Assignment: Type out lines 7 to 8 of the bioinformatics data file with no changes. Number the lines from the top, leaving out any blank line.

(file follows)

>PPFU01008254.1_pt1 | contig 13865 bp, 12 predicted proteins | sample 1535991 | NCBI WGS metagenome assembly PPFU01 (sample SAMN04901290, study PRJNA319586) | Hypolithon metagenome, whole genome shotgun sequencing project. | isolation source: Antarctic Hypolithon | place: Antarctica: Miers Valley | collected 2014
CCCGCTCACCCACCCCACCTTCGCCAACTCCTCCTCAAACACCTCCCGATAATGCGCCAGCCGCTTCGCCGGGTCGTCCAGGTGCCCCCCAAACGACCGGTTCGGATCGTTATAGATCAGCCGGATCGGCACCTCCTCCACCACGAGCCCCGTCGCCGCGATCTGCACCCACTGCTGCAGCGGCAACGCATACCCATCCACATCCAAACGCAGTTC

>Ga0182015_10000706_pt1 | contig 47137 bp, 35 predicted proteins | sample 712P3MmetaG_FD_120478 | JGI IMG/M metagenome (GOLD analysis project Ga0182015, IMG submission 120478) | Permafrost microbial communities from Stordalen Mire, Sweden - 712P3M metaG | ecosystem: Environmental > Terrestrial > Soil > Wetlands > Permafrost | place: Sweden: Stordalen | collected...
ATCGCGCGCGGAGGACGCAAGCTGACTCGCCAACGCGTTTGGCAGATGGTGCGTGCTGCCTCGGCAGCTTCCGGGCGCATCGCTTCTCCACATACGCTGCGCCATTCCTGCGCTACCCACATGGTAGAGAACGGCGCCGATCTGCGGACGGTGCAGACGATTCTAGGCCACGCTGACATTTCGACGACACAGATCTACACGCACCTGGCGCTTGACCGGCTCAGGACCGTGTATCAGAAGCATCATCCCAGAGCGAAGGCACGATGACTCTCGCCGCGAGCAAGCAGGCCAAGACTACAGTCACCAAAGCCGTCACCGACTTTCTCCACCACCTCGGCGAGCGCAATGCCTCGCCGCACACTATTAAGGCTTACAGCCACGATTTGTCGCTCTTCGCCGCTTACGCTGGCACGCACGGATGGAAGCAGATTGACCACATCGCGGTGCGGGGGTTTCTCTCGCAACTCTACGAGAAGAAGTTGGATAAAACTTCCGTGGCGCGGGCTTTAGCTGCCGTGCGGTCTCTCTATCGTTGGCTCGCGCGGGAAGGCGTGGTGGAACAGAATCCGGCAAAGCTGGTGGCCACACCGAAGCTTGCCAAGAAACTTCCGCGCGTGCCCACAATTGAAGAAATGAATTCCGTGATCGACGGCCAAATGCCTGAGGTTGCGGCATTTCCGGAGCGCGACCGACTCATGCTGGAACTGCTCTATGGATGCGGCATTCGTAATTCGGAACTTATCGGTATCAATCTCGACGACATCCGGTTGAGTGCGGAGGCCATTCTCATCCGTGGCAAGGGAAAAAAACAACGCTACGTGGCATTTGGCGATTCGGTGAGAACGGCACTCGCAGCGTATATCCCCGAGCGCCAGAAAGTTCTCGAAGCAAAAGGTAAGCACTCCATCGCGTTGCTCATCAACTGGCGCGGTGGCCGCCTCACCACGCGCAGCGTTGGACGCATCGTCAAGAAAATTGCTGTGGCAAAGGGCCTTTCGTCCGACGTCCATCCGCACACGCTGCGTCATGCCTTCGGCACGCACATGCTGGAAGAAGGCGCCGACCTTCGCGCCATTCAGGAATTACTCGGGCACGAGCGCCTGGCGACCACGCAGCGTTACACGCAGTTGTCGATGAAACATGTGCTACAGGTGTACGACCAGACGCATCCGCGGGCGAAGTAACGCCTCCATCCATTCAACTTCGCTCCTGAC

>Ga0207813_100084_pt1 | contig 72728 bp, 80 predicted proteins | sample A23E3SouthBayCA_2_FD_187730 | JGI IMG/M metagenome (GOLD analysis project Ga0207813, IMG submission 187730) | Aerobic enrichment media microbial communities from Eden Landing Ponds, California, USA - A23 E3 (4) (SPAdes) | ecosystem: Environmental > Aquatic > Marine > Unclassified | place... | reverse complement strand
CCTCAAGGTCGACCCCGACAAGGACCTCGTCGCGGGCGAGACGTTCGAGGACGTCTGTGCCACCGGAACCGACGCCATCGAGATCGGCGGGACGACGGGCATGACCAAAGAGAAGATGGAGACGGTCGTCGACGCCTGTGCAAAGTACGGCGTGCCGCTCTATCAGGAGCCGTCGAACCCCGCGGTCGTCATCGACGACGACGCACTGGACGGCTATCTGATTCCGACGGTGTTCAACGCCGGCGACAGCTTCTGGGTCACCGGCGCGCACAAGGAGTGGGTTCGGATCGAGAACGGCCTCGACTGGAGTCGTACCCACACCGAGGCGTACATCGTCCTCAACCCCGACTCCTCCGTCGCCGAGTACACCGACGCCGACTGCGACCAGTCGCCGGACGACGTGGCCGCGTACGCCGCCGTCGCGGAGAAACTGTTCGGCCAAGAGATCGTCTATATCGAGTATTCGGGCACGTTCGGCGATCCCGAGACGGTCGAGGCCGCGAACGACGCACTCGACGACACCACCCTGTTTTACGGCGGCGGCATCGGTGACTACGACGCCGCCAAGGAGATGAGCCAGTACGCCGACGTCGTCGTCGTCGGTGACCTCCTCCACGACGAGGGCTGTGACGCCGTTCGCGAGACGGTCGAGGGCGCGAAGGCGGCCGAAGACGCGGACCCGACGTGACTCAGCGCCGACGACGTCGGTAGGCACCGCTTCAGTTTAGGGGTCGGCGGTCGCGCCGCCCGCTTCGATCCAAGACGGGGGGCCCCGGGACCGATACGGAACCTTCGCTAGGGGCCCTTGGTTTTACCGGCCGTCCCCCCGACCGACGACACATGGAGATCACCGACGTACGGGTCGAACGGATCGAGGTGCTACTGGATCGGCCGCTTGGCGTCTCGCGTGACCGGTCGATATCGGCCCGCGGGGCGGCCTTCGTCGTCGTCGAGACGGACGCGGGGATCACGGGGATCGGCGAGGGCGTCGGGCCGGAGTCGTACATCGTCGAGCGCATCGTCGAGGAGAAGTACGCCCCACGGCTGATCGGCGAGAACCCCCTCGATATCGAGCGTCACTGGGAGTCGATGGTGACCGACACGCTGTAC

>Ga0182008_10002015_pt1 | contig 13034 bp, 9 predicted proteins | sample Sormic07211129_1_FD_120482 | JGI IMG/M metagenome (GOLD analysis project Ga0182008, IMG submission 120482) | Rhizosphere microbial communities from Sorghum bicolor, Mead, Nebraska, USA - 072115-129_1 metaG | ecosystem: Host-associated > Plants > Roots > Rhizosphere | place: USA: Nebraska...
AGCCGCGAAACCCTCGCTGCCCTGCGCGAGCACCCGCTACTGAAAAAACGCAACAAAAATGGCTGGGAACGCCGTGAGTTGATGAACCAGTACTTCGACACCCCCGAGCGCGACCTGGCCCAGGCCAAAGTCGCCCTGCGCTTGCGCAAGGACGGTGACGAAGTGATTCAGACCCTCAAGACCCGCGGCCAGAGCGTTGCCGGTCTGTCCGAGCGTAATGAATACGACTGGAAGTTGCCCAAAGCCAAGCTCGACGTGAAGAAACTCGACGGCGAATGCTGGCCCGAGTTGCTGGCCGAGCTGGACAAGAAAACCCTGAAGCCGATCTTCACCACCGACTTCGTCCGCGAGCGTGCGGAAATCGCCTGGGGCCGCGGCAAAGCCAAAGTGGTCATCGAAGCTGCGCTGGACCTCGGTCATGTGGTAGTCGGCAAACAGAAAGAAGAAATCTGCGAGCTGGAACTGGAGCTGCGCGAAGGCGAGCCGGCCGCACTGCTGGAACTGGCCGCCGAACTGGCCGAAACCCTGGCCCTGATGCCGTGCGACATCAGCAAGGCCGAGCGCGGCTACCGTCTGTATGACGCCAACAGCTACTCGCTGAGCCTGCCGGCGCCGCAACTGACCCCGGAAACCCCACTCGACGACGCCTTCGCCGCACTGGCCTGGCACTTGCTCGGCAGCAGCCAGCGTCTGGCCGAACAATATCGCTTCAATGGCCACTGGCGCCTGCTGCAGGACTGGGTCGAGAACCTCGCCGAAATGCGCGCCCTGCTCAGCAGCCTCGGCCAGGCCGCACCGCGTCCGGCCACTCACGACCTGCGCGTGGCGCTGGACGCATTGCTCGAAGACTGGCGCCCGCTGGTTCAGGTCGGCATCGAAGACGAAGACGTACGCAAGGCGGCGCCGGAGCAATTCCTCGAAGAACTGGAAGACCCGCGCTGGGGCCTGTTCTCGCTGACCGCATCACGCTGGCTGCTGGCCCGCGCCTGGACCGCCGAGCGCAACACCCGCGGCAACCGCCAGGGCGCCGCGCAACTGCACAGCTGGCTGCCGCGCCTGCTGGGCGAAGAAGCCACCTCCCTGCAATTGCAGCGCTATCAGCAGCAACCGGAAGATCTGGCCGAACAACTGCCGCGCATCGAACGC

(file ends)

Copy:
>Ga0182008_10002015_pt1 | contig 13034 bp, 9 predicted proteins | sample Sormic07211129_1_FD_120482 | JGI IMG/M metagenome (GOLD analysis project Ga0182008, IMG submission 120482) | Rhizosphere microbial communities from Sorghum bicolor, Mead, Nebraska, USA - 072115-129_1 metaG | ecosystem: Host-associated > Plants > Roots > Rhizosphere | place: USA: Nebraska...
AGCCGCGAAACCCTCGCTGCCCTGCGCGAGCACCCGCTACTGAAAAAACGCAACAAAAATGGCTGGGAACGCCGTGAGTTGATGAACCAGTACTTCGACACCCCCGAGCGCGACCTGGCCCAGGCCAAAGTCGCCCTGCGCTTGCGCAAGGACGGTGACGAAGTGATTCAGACCCTCAAGACCCGCGGCCAGAGCGTTGCCGGTCTGTCCGAGCGTAATGAATACGACTGGAAGTTGCCCAAAGCCAAGCTCGACGTGAAGAAACTCGACGGCGAATGCTGGCCCGAGTTGCTGGCCGAGCTGGACAAGAAAACCCTGAAGCCGATCTTCACCACCGACTTCGTCCGCGAGCGTGCGGAAATCGCCTGGGGCCGCGGCAAAGCCAAAGTGGTCATCGAAGCTGCGCTGGACCTCGGTCATGTGGTAGTCGGCAAACAGAAAGAAGAAATCTGCGAGCTGGAACTGGAGCTGCGCGAAGGCGAGCCGGCCGCACTGCTGGAACTGGCCGCCGAACTGGCCGAAACCCTGGCCCTGATGCCGTGCGACATCAGCAAGGCCGAGCGCGGCTACCGTCTGTATGACGCCAACAGCTACTCGCTGAGCCTGCCGGCGCCGCAACTGACCCCGGAAACCCCACTCGACGACGCCTTCGCCGCACTGGCCTGGCACTTGCTCGGCAGCAGCCAGCGTCTGGCCGAACAATATCGCTTCAATGGCCACTGGCGCCTGCTGCAGGACTGGGTCGAGAACCTCGCCGAAATGCGCGCCCTGCTCAGCAGCCTCGGCCAGGCCGCACCGCGTCCGGCCACTCACGACCTGCGCGTGGCGCTGGACGCATTGCTCGAAGACTGGCGCCCGCTGGTTCAGGTCGGCATCGAAGACGAAGACGTACGCAAGGCGGCGCCGGAGCAATTCCTCGAAGAACTGGAAGACCCGCGCTGGGGCCTGTTCTCGCTGACCGCATCACGCTGGCTGCTGGCCCGCGCCTGGACCGCCGAGCGCAACACCCGCGGCAACCGCCAGGGCGCCGCGCAACTGCACAGCTGGCTGCCGCGCCTGCTGGGCGAAGAAGCCACCTCCCTGCAATTGCAGCGCTATCAGCAGCAACCGGAAGATCTGGCCGAACAACTGCCGCGCATCGAACGC